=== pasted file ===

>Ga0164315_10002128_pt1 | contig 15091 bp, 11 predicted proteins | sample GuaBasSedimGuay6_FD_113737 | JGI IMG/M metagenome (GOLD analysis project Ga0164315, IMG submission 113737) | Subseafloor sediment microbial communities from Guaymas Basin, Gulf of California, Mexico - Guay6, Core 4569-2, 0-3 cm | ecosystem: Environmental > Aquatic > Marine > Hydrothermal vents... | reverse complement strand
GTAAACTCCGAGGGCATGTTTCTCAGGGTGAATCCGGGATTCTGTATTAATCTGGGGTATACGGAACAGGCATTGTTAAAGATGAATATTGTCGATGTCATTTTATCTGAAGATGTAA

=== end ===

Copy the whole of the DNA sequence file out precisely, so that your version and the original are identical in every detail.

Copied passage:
>Ga0164315_10002128_pt1 | contig 15091 bp, 11 predicted proteins | sample GuaBasSedimGuay6_FD_113737 | JGI IMG/M metagenome (GOLD analysis project Ga0164315, IMG submission 113737) | Subseafloor sediment microbial communities from Guaymas Basin, Gulf of California, Mexico - Guay6, Core 4569-2, 0-3 cm | ecosystem: Environmental > Aquatic > Marine > Hydrothermal vents... | reverse complement strand
GTAAACTCCGAGGGCATGTTTCTCAGGGTGAATCCGGGATTCTGTATTAATCTGGGGTATACGGAACAGGCATTGTTAAAGATGAATATTGTCGATGTCATTTTATCTGAAGATGTAA